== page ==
Saturday, November 9, 2013

Plug and Play devices

Plug and Play (PnP) is a system for configuring devices, usually in the form of add-in cards, that enables them to work together without conflicting with each other. PnP consists of:
* PnP and non PnP cards (devices)
* PnP initialisation and run-time routines within the Operating System (OS) and utility software
* PnP BIOS routines
There are three types of PnP cards that can be auto-configured:
* PC Cards (PCMCIA).
All other devices are non PnP, have a static configuration and classified as ISA Legacy Devices. PnP devices are configured around Legacy devices. Windows95 configures Legacy devices with the 'Add New Hardware' wizard. Resource Usage (IRQs, I/O ports, DMA channels and memory windows): PnP can use one of two methods of determining resource usage.
1. Determine the resources that are not generically detectable and establish the areas unavailable for configurable devices.
2. Extended System Configuration Data (ESCD) method. ESCD stores Legacy information and the Last Working Configuration (LWC) of configurable devices. This allows the system to ensure that resource assignment and device placements are the same each time the computer is powered on. This is important when using device drivers that get their resource allocation information from a static source, such as the command line parameters in config.sys file.
A fully PnP compliant system requires a PnP BIOS. ESCD configures PnP boot devices as part of the Power On Self Test (POST) before booting the operating system. ESCD also allows run-time software (Windows95 Device Manager) to request specific resource assignments for PnP devices. This allows difficult to place configurations to be manually setup or disabled.
PnP elements: There are four elements to a PnP system.
1. The PnP BIOS starts the auto-configuration of the PnP cards during the POST. This in turn isolates any Legacy devices and ascertains the resource needs of PnP devices.
2. The ESCD functions are used to determine resources already in use by Legacy devices, and which are available for PnP devices. A PnP BIOS must be able to configure the card or cards that are required to boot the operating system (video and disk controllers), and may also configure all the cards in the computer, which is necessary for operating systems that don't feature native support for PnP cards. After identifying the PnP cards, the PnP BIOS compares these cards with those in the ESCD. If found, they are configured as stored in the corresponding ESCD entry. This ensures that when no new hardware has been installed, the PnP devices are configured identically for each session. If the PnP BIOS cannot find an entry in the ESCD, it consults the ESCD to determine what resources are free and assigns these to the new card. In addition, the ESCD allows system software and utilities to communicate with the BIOS, by placing their desired resource allocations in the ESCD.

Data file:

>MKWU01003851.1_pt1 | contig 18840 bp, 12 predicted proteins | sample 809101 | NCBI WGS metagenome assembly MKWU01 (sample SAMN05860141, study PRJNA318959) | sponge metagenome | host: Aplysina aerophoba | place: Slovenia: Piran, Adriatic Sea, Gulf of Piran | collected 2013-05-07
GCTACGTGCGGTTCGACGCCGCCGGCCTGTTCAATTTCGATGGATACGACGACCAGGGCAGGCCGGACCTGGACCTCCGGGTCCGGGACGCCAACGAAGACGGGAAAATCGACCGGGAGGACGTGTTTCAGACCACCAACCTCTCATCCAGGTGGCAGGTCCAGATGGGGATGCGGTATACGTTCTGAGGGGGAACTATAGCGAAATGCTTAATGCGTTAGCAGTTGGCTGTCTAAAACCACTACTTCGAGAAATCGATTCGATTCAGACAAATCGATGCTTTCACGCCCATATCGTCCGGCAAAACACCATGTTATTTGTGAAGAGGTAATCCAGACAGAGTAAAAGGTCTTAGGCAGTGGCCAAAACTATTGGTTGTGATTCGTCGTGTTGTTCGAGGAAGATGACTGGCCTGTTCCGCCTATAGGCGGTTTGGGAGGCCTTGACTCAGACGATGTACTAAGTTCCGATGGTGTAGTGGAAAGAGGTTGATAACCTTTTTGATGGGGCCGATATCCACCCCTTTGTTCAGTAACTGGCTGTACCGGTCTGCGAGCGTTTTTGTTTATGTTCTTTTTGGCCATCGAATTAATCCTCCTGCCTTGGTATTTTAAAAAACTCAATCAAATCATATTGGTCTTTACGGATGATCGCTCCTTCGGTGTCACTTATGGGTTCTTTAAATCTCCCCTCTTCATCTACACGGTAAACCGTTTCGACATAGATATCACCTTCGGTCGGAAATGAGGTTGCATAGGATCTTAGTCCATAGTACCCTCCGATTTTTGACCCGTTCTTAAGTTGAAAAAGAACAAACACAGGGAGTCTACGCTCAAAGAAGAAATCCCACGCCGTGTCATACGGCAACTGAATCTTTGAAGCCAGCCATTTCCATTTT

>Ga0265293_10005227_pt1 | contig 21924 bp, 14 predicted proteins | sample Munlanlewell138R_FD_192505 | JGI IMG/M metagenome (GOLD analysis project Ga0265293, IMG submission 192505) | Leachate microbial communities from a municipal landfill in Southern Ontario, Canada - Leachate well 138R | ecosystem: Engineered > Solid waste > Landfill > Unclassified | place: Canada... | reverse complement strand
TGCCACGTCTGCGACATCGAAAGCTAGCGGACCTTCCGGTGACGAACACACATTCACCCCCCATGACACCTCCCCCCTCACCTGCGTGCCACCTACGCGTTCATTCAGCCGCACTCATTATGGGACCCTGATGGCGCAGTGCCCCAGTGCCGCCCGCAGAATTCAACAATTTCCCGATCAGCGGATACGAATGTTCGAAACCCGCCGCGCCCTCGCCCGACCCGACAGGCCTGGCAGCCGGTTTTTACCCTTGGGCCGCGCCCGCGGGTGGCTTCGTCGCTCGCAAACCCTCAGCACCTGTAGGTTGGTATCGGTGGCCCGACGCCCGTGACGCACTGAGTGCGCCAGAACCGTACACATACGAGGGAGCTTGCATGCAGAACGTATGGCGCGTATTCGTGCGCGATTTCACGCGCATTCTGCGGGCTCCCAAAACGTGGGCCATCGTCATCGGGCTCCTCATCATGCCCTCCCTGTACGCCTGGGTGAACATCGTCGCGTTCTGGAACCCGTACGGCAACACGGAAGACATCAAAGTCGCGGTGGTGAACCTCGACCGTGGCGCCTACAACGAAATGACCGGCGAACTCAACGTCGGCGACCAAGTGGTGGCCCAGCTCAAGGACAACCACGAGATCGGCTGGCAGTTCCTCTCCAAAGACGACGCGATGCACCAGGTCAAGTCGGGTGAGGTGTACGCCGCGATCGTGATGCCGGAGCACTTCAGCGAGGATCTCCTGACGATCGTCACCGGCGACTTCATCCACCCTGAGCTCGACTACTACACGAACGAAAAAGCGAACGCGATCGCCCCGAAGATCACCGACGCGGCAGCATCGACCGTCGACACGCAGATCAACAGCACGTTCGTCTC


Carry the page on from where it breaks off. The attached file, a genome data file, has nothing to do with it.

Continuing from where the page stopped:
3. The Configuration Manager (CM), configures the PnP cards not configured by the PnP BIOS, by using the ESCD in a similar manner as the BIOS does.
4. The ISA Configuration Utility (ICU) is designed to assist in determining a conflict-free configuration for standard (Legacy) ISA cards, as well as providing advanced configuration support for PnP cards. The ICU will allow certain functions in multi-function cards to be disabled and the configuration of particular cards to be locked: primarily for use with non PnP supporting operating systems.
The PnP BIOS performs the following steps to configure the PnP devices before starting the machine:
* Builds a structure called the Resource Map, to determine the available system resources - IRQ, I/O ports, DMA channels and memory windows.
* The Resource Map is then initialised to indicate the resources available.
* The BIOS determines the resources used by the system board devices, either by looking up the information in the ESCD, or by enquiring from the BIOS the resources used by system board devices.
* The PnP BIOS then interrogates the ESCD in order to determine resources that are allocated to Legacy cards, and updates the Resource Map. At this stage, the Resource Map contains all the necessary information on all Legacy devices.
* PnP ISA cards are examined to establishes its resource needs.
* After identification, the boards are configured, starting with the last known working configuration for each card in the ESCD. For new cards, the system will use the first alternative configuration that matches the card's resource requirements. However, if none are found, then the next set of available resources is tried. If the system runs out of resources, it will go back to the previously configured cards and attempt to re-configure them to make room for the new card.
* The BIOS then scans the standard expansion BIOS memory area looking for the expansion BIOS signatures for Legacy ISA and PnP ISA cards. These are initialised on detection.
* The PCI Configuration Space is examined and PCI devices initialised. As PCI devices are fully configurable by definition, these devices are configured on a first come/first served basis. Again, the last working configuration stored in the ESCD is tried before any attempt to dynamically configure resources.
* If one or more PCI cards can't be configured, an error is generated and the task of configuration is passed to the Configuration Manager.
* The expansion BIOSs are initialised and the ESCD structure updated with the new PCI device configurations - ESCD data for PnP ISA card configurations is carried out by the Configuration Manager.